During the early portion of Tuesday night’s game, N’Guessan provided the only efficient offense for the Wildcats, who dug themselves a 38-24 deficit before overwhelming their Western Athletic Conference opponent into a significant hole in the points in the paint category. There, N’Guessan provided 16 of Kansas State’s 52 points in the paint.
“We had a big advantage in the paint in the first half, too,” said Tang following a 3-for-12 shooting performance from beyond the arc. “On the board I wrote paint, paint, paint before the game even started. That’s where our advantage was and I was very proud of our guys for continuing to go back to the well. Sometimes when you get a lead then you try to do other things. Today, we didn’t try to do other things.”
The efficient night for N’Guessan came during a game where Nowell was better as a passer than scorer. His 10th career double-double — and fifth during his time at Kansas State — contributed to a performance that saw K-State assist on 23 of its 31 made baskets.
The Wildcats rank highly nationally in assists per game as a group, in large part because of the play of Nowell, who found N’Guessan on the receiving end of four of his 12 assists and became the fastest player in Kansas State history to 200 assists in a career.
Part of unlocking N’Guessan comes from playing him as a small-ball five. The Virginia Tech transfer specifically mentioned Kansas State’s five-out system as something that frees him up more on the offensive end, producing a night like Tuesday.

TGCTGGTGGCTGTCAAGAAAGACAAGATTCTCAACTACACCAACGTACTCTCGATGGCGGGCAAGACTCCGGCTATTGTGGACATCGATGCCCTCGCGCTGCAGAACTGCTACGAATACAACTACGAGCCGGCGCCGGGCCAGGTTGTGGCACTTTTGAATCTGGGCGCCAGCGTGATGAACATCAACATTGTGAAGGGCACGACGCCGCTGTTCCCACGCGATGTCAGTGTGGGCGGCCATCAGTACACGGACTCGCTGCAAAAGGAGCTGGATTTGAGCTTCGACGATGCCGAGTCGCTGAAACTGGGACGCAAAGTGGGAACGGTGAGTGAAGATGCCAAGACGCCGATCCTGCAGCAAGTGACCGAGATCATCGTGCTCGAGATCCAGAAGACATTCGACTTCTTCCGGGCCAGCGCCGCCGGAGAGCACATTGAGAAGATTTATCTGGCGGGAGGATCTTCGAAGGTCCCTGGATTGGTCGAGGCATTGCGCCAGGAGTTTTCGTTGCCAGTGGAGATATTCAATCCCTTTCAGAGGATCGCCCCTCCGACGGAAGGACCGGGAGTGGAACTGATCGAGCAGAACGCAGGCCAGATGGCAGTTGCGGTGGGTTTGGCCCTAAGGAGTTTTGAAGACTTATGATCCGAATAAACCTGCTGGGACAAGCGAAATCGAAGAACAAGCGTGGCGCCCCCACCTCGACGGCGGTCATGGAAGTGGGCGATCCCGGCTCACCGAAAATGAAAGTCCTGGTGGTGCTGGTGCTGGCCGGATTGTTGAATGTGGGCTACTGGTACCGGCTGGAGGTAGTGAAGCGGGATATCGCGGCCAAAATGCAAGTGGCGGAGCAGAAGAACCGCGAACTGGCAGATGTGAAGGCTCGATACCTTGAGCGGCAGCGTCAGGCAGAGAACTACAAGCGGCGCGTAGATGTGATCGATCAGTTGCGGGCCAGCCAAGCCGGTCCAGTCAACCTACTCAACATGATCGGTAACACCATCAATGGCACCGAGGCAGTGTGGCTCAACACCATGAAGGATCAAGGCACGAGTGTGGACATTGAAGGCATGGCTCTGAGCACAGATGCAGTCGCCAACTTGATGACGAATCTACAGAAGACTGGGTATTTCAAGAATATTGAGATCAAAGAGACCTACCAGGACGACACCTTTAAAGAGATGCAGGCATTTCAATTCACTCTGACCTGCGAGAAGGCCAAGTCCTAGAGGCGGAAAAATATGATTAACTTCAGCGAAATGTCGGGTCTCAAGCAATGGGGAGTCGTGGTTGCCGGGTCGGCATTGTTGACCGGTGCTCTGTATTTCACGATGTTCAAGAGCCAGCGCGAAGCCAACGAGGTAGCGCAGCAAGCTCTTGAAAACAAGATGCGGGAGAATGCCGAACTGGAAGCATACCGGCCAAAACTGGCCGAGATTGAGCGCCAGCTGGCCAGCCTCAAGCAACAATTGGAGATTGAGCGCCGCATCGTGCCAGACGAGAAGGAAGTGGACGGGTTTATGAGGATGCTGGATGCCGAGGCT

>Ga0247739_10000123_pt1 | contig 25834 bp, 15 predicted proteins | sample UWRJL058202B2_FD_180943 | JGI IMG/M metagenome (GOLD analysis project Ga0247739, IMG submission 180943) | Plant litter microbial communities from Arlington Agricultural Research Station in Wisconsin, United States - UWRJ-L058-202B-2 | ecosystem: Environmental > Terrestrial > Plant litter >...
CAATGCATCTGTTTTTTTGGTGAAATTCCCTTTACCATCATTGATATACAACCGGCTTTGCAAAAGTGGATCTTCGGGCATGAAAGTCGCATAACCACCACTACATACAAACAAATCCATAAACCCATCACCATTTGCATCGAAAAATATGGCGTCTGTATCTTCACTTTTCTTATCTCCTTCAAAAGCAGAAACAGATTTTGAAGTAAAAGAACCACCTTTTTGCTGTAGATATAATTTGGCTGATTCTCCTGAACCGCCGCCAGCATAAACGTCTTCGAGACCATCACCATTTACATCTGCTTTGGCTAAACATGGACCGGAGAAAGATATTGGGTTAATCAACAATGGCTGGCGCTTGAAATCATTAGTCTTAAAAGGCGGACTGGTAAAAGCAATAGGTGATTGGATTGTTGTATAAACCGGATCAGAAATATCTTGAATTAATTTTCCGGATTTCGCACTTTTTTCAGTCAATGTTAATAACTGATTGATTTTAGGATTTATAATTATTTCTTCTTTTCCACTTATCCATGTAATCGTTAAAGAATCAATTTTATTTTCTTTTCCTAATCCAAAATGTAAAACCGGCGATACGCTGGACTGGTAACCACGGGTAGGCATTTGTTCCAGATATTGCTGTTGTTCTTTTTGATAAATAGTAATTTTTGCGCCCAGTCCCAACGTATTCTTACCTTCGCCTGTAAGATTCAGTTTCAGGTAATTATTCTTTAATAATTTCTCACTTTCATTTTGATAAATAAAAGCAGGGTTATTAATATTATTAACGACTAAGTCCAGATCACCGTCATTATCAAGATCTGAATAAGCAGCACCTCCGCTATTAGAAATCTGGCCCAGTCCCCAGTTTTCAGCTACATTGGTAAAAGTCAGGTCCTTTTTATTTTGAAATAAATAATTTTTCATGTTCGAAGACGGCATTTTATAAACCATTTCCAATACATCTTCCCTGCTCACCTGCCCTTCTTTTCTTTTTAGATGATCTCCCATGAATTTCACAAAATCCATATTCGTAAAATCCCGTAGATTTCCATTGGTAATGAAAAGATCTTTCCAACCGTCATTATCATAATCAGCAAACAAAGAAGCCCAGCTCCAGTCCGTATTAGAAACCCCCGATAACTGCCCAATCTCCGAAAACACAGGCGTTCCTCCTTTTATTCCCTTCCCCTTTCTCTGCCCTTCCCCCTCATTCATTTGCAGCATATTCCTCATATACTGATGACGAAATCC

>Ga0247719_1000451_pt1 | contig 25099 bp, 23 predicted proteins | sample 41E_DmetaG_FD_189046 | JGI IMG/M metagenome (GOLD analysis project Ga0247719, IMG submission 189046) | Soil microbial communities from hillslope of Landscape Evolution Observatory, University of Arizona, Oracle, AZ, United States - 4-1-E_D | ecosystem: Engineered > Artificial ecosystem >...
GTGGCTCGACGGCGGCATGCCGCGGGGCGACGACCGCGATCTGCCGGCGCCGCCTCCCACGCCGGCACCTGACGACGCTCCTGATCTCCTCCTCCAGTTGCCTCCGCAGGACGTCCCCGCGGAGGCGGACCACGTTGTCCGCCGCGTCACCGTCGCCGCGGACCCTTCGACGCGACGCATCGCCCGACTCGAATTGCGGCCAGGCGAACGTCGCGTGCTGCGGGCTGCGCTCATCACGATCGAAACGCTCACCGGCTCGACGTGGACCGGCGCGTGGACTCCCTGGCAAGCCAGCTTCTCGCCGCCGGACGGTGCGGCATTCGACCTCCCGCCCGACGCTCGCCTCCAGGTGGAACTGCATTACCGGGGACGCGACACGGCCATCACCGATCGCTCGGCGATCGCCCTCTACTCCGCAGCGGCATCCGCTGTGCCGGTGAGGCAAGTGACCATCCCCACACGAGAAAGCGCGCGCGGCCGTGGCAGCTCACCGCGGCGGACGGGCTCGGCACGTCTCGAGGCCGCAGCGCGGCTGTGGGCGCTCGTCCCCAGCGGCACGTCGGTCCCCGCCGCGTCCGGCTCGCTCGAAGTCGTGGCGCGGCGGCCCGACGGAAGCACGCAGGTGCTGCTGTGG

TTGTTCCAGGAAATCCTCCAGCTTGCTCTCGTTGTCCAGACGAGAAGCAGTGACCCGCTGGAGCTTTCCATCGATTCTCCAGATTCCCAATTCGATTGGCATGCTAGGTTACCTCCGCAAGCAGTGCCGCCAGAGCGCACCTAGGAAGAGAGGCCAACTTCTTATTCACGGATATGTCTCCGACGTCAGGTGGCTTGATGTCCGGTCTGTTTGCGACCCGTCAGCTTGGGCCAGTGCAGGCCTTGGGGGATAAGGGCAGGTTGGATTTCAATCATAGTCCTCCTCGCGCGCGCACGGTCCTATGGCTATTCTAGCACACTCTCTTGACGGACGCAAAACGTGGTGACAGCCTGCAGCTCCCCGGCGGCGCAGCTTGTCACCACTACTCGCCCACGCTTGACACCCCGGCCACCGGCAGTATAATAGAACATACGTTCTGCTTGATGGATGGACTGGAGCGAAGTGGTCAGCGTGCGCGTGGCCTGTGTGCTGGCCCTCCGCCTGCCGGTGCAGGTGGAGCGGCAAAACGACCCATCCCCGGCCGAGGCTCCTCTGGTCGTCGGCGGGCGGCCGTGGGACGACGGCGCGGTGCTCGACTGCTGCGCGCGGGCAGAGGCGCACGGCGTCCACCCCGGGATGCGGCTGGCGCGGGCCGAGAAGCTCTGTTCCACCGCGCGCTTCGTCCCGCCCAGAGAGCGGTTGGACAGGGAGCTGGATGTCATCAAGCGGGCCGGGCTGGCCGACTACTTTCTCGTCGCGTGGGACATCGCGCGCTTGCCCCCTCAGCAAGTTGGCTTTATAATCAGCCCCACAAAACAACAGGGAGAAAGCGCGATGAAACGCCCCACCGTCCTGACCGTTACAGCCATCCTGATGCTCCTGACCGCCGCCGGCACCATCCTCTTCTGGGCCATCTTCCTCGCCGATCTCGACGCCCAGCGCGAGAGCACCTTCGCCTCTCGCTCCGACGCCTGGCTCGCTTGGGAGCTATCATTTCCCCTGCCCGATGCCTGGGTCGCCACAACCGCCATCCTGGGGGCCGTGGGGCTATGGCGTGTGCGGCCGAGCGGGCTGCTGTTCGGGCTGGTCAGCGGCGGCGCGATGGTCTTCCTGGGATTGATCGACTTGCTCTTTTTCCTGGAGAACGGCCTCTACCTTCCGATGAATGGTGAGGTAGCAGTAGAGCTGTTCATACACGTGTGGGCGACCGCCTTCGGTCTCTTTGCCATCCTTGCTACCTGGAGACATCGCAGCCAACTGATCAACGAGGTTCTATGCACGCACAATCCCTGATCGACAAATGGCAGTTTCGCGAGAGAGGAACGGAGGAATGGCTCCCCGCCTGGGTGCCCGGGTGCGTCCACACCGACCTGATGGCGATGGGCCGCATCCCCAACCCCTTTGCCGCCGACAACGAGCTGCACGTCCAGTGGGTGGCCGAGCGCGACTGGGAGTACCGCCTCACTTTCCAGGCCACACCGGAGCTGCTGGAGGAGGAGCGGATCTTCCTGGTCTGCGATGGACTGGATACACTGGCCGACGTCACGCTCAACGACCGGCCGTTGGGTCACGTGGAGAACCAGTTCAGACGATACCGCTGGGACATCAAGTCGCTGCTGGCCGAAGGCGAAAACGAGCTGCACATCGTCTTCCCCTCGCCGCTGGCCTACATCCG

“(Markquis) finds me all the time. My teammates are really making it easy for me,” said N’Guessan of Nowell’s ability to find cutters and set up easy shots. Kansas State ranks 40th in the nation in assists per game as a team with 16.5 per contest. “I think that’s the biggest difference for me.”
With Kansas State missing senior center Abayomi Iyiola against ACU, N’Guessan stepped into that role more during the minutes that KSU played without Tomlin on the floor.
“He’s a real mismatch playing the five because he’s so fast,” Tang said. “He can outrun 5s down the court, he can sprint out of ball screens and he’s starting to feel (confident)… I think he can shoot the 3. I believe that he can make plays from the high post on the short roll as teams make adjustments and it’s just going to give us more options and put the defense in a bind more moving forward.”
Continuing to find efficient scoring performances outside of Kansas State’s top three options will ultimately be the key to great offensive success for the Wildcats. Obviously a 23-point performance from N’Guessan is a bit of an outlier, but rewarding the energy and effort he provides on a night like Tuesday is a good start toward doing so.
“He does all the little things to help our team win and that’s why on nights like this he gets rewarded,” Nowell said of N’Guessan after KSU improved to 8-1 on the season. “He sets screens, he rolls hard and he gets on the glass. Any opportunity that we have to get him the ball we try to do that as much as possible.”